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COMMENT | Stop criminalising suicide attempts right now

COMMENT | How long must we continue to beseech for the total repeal of or amendments to Section 309 of the Penal Code, which punishes those who survive a suicide attempt with up to a year in jail, a fine, or both.

Just last year, Parliament was informed that the Attorney-General’s Chambers was studying possible amendments to laws related to suicide.

Yet, this week, a Magistrate’s Court slapped an unemployed man who had attempted to commit suicide with a fine of RM3,000 - or three months’ jail should he fail to pay the fine.

Just two months ago, a 42-year-old man who attempted suicide by stabbing himself with fragments from a broken glass window was sentenced to one month in prison.

Malaysia remains one of the few countries in the world that continues to maintain archaic laws that made suicide attempts a criminal act. Singapore decriminalised suicide as of Jan 1 this year.

We, however, continue to drag our feet over this issue despite concerns expressed by the Malaysia law reform committee as well as leaders of mental health organisations and mental health experts in the country.

More than 90 percent of people attempting suicide suffer from major psychiatric illness such as clinical depression, bipolar disorder or a psychotic ailment and they should, therefore, be considered victims of their own psychiatric condition.

In case of doubt, a psychiatric examination prior to the court proceeding to convict a person under Section 309 should be the preferred course of action.

Section 342 of the Criminal Procedure Code allows the magistrate to order the charged person to be assessed for a period of one month at a designated psychiatric facility and await the submission of a report by the psychiatrist before the trial proceeds.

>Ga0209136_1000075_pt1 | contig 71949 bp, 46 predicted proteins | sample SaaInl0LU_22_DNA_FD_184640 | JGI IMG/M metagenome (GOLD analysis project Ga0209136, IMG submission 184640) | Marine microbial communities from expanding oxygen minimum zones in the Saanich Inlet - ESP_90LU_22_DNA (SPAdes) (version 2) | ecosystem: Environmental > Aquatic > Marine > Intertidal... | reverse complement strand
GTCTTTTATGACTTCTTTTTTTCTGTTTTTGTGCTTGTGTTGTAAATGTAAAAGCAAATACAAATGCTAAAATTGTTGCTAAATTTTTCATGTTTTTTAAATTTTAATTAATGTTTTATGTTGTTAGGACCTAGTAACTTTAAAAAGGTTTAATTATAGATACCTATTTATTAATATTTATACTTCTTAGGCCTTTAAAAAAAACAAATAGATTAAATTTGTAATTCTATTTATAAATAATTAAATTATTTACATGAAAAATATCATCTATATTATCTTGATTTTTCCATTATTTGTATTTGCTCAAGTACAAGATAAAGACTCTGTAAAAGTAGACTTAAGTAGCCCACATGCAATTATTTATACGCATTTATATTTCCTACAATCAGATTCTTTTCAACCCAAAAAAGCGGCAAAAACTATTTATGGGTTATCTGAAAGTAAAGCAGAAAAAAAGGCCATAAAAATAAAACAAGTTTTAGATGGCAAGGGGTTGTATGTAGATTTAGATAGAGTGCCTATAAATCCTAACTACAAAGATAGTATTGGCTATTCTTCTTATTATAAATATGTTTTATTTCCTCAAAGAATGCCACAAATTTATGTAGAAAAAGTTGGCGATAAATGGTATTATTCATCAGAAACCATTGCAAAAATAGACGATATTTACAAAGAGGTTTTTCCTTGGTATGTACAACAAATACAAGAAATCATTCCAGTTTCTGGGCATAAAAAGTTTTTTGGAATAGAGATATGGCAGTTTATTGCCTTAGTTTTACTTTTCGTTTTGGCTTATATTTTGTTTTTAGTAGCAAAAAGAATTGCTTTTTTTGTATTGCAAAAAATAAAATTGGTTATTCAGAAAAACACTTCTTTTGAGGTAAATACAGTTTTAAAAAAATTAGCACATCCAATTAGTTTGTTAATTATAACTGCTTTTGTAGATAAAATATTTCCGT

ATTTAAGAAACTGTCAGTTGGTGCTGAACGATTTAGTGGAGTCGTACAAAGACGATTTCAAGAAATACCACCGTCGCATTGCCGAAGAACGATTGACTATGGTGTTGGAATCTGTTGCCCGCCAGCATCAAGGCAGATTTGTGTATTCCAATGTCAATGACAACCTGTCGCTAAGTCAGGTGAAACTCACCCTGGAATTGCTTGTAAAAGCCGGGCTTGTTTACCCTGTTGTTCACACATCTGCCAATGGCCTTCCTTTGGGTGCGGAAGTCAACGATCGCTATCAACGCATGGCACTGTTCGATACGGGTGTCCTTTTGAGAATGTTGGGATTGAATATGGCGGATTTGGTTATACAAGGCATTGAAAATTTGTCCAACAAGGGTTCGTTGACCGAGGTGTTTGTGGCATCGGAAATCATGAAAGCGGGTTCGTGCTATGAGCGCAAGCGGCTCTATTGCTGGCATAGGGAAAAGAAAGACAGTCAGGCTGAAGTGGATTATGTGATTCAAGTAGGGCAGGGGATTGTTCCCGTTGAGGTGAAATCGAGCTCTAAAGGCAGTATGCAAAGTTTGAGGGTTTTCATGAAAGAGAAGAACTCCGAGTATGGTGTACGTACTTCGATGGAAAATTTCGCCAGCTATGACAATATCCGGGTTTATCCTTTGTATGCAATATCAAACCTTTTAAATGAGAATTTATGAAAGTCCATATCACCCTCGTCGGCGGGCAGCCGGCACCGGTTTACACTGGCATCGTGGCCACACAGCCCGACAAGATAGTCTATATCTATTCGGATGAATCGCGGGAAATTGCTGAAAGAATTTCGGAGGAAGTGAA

The magistrate may then sentence the person charged to time already served in the psychiatric ward and order that the psychiatric follow-up is complied with as it is appropriate. There would be no need for a prison term or a fine. 

In this way, justice can be tempered with mercy.

If this unemployed man who attempted to jump to his death cannot pay his fine and is sent to prison, it is hoped that the director-general of the Prisons Department refers him to a psychiatric unit for assessment and treatment to prevent any suicide attempt while in prison.

Such a referral is provided for under Section 36 of the Prisons Act 1995.

Ultimately, justice must be tempered with mercy.

This discussion is not just about the decriminalisation of suicide.

This is also a plea for Malaysia to move more towards a compassionate society by destigmatising mental illness and safeguarding the interests of persons with mental illness and their families.

Malaysia needs to widen its direction in mental health, beyond the scope of looking at it as a mere health issue.

A multi-sectoral approach, involving government agencies, the corporate sector, NGOs and the academia to come together to address mental health issues, which are increasingly becoming pertinent in the lives of all Malaysians and not just those with severe mental illness, is required.

Leadership is vital

Other than the occasional mention by the few usual champions of the cause, mental health issues are not prominently highlighted in Parliament.

One reason for this may be that there are no mental health content experts sitting in either house of Parliament.

In addition to the one seat in the Dewan Negara reserved for a representative of a physical disability organisation, the time has come for the political leadership to seriously consider nominating a representative from organisations representing the mental health sector to be an articulate voice in the legislature.

Better decision-making processes concerning mental health issues, in general, and an empathetic approach towards those afflicted with serious mental illness, in particular, will go a long way in creating a compassionate, inclusive and resilient society.

DR ANDREW MOHARAJ is the president of the Malaysian Mental Health Association and a Board Member of the World Federation for Mental Health.

The views expressed here are those of the author/contributor and do not necessarily represent the views of Malaysiakini.